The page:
Records Show Bishop Who Called for Law's Resignation Transferred a Priest Accused of Abuse
June 22, 2002
Newly released court documents show that a bishop who said Boston Cardinal Bernard Law should resign over his handling of priests accused of sexual abuse had also reassigned an accused priest to a new parish.
Joliet Bishop Joseph Imesch was believed to be the first Roman Catholic bishop to publicly suggest Law step down since January, when Law acknowledged reassigning a priest accused of molesting children.
That admission by Law and the sentencing of former Boston-area priest John Geoghan to up to 10 years in prison fueled a crisis that has consumed the church and put Roman Catholic bishops across the country under scrutiny.
On Thursday, Imesch said he regretted the statement he made during an interview at the U.S. Conference of Catholic Bishops' conference in Dallas. "It was probably not good judgment on my part to say that," he told The Associated Press.
The documents unsealed Friday involve the Rev. Lawrence Gibbs, who was accused of sexual misconduct at Christ the King Catholic Church in the Chicago suburb of Lombard in 1980. The parish is within the Diocese of Joliet, where Imesch has been bishop since 1979.
Sister Judith Davies, chancellor for the Diocese of Joliet, said civil authorities investigated but could not prove the allegations, and Gibbs was never charged.
The same year, Gibbs was moved to St. Joseph Catholic Church in Lockport, where he allegedly victimized other boys. One of them sued the diocese in 1993, and the diocese settled the lawsuit in 1998.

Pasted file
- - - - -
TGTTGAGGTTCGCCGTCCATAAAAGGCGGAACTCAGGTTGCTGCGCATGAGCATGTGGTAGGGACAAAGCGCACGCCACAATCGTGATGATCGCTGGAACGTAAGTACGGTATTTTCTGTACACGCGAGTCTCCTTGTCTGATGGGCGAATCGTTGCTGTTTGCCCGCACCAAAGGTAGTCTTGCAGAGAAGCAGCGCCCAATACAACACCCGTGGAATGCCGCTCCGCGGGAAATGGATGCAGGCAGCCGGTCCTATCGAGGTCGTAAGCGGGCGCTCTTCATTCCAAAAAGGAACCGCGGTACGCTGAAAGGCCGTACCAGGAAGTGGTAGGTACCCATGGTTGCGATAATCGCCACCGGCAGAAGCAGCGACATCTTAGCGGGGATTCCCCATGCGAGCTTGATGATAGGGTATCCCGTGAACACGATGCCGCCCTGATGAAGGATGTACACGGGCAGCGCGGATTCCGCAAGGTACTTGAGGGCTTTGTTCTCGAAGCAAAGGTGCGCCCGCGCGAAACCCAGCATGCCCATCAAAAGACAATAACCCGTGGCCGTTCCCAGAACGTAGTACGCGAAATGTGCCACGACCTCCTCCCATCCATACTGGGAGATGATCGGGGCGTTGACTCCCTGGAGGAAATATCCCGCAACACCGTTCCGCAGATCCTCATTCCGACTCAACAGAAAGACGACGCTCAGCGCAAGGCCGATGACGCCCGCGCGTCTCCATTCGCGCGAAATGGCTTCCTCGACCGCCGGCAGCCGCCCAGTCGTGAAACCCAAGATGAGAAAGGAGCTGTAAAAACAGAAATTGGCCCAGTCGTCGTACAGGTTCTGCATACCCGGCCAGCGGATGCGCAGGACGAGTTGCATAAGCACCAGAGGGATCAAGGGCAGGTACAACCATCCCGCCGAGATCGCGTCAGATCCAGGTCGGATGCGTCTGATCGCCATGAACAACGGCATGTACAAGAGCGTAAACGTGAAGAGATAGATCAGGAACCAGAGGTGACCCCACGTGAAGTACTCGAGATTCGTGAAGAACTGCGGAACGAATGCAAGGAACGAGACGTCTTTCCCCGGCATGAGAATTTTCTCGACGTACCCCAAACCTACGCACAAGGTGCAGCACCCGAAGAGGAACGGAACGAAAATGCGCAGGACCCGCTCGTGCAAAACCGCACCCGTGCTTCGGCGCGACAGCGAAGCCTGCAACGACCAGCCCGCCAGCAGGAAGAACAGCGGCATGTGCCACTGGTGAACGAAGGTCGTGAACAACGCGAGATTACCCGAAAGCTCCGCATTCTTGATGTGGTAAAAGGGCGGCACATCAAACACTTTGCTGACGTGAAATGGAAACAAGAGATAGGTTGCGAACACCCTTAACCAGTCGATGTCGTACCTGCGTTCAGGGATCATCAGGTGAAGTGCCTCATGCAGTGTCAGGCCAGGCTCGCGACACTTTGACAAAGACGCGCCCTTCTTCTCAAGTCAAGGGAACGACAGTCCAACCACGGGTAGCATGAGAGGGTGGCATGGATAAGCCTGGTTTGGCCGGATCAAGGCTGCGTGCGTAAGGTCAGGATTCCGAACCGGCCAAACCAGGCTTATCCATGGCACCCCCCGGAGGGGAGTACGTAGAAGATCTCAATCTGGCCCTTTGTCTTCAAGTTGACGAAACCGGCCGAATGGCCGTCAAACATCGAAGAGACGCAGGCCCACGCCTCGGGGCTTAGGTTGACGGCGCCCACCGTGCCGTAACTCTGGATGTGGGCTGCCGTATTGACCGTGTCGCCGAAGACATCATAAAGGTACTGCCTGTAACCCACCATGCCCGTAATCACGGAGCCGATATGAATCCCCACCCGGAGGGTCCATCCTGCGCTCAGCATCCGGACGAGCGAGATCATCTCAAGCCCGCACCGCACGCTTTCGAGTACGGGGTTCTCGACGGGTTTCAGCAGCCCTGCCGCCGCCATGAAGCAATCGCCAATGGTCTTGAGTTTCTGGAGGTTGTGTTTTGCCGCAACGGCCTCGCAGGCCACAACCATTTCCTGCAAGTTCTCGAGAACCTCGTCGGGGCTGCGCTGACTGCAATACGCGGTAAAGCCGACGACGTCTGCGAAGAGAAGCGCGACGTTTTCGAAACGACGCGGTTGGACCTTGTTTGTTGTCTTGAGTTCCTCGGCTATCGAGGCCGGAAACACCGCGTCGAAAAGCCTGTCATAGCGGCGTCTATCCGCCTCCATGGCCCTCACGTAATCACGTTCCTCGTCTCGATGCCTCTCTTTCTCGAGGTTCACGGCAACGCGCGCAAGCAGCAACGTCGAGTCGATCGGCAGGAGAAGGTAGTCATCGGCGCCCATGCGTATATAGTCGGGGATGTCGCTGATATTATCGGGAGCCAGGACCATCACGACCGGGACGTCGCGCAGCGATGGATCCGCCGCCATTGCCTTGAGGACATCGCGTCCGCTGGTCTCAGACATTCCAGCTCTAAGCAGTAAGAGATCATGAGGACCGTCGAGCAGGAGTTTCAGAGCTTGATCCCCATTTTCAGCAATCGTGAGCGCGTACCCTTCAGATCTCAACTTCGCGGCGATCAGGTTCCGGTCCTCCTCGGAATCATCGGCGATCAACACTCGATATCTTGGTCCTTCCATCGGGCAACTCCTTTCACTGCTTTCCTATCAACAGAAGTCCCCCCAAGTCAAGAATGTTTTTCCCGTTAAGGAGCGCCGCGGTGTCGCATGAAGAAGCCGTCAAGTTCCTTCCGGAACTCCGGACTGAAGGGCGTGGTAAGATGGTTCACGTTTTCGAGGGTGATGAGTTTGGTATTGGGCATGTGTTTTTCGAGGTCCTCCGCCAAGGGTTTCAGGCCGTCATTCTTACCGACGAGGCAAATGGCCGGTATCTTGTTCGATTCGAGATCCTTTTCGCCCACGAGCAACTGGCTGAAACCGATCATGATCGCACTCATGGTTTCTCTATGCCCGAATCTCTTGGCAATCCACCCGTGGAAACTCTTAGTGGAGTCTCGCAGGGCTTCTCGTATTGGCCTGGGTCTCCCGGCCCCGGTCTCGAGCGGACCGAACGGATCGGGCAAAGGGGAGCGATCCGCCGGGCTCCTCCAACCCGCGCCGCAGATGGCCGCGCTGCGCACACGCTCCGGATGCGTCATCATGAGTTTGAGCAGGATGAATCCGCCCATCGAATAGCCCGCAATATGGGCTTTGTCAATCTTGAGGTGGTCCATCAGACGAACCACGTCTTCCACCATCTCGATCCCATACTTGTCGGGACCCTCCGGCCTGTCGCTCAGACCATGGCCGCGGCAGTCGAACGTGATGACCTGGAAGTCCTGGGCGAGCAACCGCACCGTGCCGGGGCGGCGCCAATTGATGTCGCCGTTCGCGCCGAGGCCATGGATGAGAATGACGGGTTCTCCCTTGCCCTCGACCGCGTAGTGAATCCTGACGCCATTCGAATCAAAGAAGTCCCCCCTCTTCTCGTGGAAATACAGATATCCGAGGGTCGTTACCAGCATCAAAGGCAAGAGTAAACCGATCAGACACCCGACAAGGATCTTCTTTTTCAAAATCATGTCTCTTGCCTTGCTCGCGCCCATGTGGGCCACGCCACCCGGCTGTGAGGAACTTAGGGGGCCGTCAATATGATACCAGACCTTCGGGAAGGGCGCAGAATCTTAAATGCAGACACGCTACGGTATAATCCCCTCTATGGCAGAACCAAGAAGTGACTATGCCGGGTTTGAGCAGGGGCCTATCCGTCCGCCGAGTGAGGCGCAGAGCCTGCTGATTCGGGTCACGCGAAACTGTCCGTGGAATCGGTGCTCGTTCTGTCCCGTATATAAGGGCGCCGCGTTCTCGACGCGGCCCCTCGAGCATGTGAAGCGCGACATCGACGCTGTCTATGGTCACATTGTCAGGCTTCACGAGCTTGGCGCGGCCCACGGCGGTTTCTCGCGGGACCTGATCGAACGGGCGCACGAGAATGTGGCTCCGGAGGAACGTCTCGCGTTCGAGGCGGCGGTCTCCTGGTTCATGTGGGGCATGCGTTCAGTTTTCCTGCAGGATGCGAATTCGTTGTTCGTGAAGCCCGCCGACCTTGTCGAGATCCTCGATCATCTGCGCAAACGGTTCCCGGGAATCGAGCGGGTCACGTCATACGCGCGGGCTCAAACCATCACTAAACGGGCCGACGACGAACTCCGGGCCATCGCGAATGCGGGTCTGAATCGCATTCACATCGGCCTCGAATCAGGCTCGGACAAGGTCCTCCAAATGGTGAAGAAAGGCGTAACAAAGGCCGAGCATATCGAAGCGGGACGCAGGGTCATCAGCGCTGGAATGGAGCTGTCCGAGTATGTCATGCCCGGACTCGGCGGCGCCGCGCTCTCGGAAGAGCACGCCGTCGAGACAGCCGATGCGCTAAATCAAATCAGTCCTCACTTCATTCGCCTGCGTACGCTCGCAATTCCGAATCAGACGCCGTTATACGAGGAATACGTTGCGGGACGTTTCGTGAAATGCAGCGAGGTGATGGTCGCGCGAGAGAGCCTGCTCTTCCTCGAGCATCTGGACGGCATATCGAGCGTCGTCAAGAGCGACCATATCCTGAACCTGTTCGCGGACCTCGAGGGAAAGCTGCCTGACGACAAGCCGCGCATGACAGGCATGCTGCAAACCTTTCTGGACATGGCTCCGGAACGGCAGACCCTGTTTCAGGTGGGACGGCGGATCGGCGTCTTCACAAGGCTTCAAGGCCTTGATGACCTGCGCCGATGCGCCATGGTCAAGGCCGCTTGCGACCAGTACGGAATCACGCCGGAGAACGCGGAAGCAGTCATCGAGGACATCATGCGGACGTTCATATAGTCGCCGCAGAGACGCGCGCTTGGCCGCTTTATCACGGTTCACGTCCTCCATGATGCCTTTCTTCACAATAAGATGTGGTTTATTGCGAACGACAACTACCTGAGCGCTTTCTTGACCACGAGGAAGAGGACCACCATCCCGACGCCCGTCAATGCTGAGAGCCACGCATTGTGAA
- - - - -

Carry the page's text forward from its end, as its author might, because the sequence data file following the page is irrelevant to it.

Imesch said in a statement Friday that he supported the court's decision to unseal the documents.
"We are fully cooperating with civil authorities with the goal of resolving these past allegations, prosecuting any criminal activity and acting compassionately and fairly toward victims of sexual abuse," he said.
The documents, from the 1993 lawsuit, were ordered sealed because they contained sensitive information about the sexual abuse of minors. They were unsealed this past week on First Amendment grounds. The names of the victims remain sealed.
Gibbs left the priesthood in the 1990s, married and is now a social worker living in St. Louis with his wife and three young children, his wife told the Chicago Tribune on Friday.
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